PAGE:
· Maintains healthy blood glucose (sugar) levels by increasing glucose uptake by muscle. We do not want high levels of sugar in the blood (this is called diabetes when it continuously happens). AMPK also decreases gluconeogenesis (sugar creation) in the liver – this also helps to reduce risk of higher blood sugar levels.
Now we are understanding that a faster rate of aging occurs when these processes in the bullet points above do not happen regularly enough. For example, having high blood sugar levels/diabetes increases our risk of an early death.
So the pertinent question now becomes, how do we activate AMPK? Not surprisingly, both exercise and calorie restriction activate AMPK. At Nordic Clinic we like things that are free, come with low risk and are good for us. These two activities certainly put a check in those boxes. Interestingly enough, the diabetes drug metformin and the nutritional supplement berberine also reduce glucose output from the liver. Metformin especially is starting to be seen as a possible longevity drug. However, medical drugs and even some supplements come with possible side-effects and may not be right for everyone, so always talk to your doctor before using.
Activation of AMPK inhibits mTOR, which from the previous blog we found out is also a good thing for healthy aging. mTOR inhibition is necessary to complete the switch from anabolism (building up) to catabolism (breaking down).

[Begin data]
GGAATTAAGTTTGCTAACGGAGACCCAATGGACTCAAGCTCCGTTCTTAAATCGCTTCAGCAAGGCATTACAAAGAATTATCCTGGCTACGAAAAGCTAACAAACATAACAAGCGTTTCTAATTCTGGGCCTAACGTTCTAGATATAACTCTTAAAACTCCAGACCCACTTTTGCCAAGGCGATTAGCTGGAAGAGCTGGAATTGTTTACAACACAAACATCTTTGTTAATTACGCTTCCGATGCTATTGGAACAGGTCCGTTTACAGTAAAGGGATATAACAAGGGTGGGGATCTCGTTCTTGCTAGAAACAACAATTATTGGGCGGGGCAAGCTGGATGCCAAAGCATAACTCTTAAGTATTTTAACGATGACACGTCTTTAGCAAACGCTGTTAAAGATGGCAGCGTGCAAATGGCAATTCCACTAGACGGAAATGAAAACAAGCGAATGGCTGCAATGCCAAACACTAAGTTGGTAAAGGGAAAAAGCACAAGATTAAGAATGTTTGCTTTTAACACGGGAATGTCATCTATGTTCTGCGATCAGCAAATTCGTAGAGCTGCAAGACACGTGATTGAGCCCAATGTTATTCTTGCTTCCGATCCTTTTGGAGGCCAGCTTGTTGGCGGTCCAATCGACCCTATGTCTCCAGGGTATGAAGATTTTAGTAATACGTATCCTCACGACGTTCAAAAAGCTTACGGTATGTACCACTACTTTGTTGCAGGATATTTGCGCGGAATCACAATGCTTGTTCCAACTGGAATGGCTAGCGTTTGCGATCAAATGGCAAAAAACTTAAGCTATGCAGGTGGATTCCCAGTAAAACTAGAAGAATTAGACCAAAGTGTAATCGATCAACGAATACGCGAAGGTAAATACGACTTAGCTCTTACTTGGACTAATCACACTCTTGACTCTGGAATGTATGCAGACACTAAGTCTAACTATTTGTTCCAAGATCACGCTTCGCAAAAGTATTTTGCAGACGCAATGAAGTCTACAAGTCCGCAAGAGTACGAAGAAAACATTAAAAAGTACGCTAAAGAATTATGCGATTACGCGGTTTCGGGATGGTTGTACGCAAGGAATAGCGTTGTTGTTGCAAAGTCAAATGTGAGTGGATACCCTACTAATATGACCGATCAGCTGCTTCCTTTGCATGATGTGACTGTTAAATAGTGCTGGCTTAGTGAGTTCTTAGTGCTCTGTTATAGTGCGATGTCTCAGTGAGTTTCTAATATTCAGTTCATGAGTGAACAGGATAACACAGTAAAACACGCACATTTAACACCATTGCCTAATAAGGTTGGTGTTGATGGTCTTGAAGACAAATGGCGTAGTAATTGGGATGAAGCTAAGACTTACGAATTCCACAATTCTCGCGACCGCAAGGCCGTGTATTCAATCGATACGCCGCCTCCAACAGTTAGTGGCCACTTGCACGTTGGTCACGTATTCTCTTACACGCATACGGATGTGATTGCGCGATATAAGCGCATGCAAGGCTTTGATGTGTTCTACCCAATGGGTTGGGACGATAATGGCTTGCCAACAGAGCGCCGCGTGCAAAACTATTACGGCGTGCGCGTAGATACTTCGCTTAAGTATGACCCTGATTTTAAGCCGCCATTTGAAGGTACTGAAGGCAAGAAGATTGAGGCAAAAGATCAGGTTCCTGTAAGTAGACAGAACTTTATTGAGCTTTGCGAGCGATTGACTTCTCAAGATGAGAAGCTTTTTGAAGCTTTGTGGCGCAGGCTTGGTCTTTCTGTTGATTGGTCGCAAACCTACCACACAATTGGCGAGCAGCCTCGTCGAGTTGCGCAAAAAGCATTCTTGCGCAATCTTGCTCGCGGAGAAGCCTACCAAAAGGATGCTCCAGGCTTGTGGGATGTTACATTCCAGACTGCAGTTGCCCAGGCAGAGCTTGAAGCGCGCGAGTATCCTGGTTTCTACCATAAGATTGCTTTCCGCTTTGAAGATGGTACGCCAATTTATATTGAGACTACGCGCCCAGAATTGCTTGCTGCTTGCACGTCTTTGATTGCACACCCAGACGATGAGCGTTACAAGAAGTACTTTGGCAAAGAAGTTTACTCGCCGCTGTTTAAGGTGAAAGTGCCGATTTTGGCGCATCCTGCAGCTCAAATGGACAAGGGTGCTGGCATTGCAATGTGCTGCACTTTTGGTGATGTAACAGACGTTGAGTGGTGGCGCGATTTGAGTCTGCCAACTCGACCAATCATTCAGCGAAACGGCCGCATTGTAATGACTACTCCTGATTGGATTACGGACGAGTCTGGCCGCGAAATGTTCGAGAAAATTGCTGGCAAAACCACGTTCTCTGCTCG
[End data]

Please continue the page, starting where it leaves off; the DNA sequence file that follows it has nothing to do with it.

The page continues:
Metformin May Not Be the Key to Longevity in Healthy Individuals
To summarise, AMPK is yet another important nutrient sensing pathway that promotes healthy aging by detecting how much nutrition is around. By sensing the energy status of the cell, sort of like our own fuel gauge, AMPK plays an important role in maintaining healthy cells. It does this by removing damaged components, preventing senescence (this zombie, inflammatory type state), and maintaining a healthy pool of mitochondria (more on these fascinating parts of our biology in later blogs). Additionally, AMPK helps maintain insulin (the key hormone that helps sugar into our cells) sensitivity by increasing glucose uptake into muscle and decreasing liver glucose output. When we have better insulin sensitivity, we have reduced risk of diabetes.
Interestingly, metformin is currently in clinical trials as a therapeutic to promote healthy aging due to its effects on AMPK. Of course, not everyone wants to exercise and calorie restrict, so could this be the answer? It’s important to point out that while metformin may have beneficial effects on aging in people with Type 2 diabetes, it actually inhibits the beneficial effects of aerobic exercise (running, cycling, swimming etc) in older adults by altering mitochondrial adaptations (3). This means that if you are healthy and exercising regularly, taking metformin may actually harm your mitochondria (parts of your cell important for immune and energy production). Thus, the beneficial effects may differ between individuals and their chosen lifestyle i.e. if you are overweight and borderline diabetic and not prepared to change your exercise and eating habits, then metformin might be better for you. If you are active, eating well and using some kind of calorie restriction, then use of metformin might actually harm you. Of course, I hope you choose the lifestyle road – there are many more benefits to also be had.